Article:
With current real estate prices, you can find a lot of what you're looking for in the northern end of East Cobb. I live in the Lassiter H.S. zone and work in Sandy Springs. I did a little bit of looking around on MLS sites and discovered that your wants are not as impractical as I would have thought, pre-recession. See e.g. MLS # 3975600. That's a fairly random pick of a house that seems to satisfy a lot of your requirements.
East Cobb/Roswell is not exactly overflowing with liberals, as you likely know. We're liberal by local standards, and we notice we're in the minority. The schools are great, though, and the wooded 1980s subdivisions are very nice.
We moved from the Tucker-in-Gwinnett area (Smoketree) to East Roswell four years ago. At that time, finding what you're looking for in your price range would have been a pretty tall order. It's still not going to be a slam dunk, but as RainyRainyDay mentioned, it's a lot more feasible than it would have been before the market tanked.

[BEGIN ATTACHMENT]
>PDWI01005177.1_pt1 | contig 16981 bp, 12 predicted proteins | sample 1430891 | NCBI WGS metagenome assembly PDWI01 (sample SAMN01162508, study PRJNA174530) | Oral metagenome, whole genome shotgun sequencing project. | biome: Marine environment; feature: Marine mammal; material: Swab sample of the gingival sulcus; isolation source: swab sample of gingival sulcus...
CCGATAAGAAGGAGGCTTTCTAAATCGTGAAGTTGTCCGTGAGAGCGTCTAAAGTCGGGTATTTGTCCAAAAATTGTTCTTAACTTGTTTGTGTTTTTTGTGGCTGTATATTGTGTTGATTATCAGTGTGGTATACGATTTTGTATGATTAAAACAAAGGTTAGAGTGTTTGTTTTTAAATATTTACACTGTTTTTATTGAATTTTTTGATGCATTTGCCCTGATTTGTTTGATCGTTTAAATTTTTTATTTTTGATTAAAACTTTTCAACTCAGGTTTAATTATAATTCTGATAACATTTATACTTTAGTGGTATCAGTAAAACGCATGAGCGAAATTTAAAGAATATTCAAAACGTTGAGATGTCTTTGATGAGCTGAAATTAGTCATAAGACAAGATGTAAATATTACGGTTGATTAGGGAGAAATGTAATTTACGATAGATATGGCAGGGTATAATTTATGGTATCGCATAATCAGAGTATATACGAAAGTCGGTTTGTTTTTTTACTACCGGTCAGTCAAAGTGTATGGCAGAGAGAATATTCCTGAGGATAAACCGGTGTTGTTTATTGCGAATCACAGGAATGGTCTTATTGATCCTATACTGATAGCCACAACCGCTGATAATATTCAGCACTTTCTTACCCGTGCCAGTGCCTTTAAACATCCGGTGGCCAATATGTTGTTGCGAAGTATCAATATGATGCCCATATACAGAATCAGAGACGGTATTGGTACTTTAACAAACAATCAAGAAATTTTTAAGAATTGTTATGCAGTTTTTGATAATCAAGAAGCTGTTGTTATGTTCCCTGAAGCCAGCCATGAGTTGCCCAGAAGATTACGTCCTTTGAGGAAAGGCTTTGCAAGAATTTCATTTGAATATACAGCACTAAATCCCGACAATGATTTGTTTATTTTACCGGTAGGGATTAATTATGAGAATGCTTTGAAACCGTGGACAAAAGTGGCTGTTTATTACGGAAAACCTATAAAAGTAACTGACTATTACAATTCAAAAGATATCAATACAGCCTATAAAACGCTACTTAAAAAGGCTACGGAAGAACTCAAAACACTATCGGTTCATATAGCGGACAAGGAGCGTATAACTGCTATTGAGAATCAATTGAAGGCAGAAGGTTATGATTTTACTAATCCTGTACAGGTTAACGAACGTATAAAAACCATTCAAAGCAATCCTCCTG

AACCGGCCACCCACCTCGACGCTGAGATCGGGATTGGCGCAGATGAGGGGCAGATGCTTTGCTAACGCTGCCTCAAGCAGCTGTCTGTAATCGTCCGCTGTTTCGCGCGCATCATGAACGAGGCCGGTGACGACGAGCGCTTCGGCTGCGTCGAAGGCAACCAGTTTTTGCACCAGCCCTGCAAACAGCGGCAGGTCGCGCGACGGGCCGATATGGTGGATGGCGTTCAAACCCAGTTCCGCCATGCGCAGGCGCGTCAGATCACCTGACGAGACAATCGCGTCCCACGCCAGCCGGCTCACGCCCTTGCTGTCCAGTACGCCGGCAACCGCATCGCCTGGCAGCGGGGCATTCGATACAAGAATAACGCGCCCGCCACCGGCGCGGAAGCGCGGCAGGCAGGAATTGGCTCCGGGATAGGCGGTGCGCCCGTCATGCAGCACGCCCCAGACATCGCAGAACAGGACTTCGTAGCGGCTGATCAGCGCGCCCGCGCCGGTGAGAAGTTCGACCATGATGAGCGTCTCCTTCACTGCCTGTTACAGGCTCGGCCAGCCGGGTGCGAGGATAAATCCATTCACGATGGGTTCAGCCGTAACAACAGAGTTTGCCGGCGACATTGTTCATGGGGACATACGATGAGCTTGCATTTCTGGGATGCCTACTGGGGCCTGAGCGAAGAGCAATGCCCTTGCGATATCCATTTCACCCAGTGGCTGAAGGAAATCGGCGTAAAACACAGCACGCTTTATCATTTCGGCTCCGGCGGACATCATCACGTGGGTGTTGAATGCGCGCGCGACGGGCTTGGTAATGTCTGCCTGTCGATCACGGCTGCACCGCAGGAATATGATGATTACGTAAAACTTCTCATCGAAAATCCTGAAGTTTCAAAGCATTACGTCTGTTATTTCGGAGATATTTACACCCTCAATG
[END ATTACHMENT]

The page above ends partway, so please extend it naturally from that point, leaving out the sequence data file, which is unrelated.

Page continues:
Our neighborhood, Twelvestones, has most of what you're looking for, albeit at a slightly higher price point. Houses are slightly larger (ours was one of the smallest in pure square footage at 2300 before the previous owners finished the basement, bringing it up close to 3000). We paid a whisker under $300K just before the market turned (late 2005). Most of the nearby neighborhoods in East Roswell are similar, ranging from a few that are less expensive through several that are significantly more expensive, though there are some neighborhoods with late 1970s/early 1980s vintage houses, including a lot of contemporaries, that are slightly less expensive. There are places in your price range, albeit mostly on lots of a half-acre or less, in Rivermont, Martin's Landing, Spring Ridge, several of the neighborhoods along Old Alabama between Nesbit Ferry and Holcomb Bridge, etc.
Schools are excellent -- River Eves and Hillside Elementary, Holcomb Bridge Middle, Centennial High. Esther Jackson suffers in test score comparisons because of a higher number of transient/apartment dwelling students, but isn't significantly different from River Eves or Hillside in terms of actual quality of instruction or opportunities for students.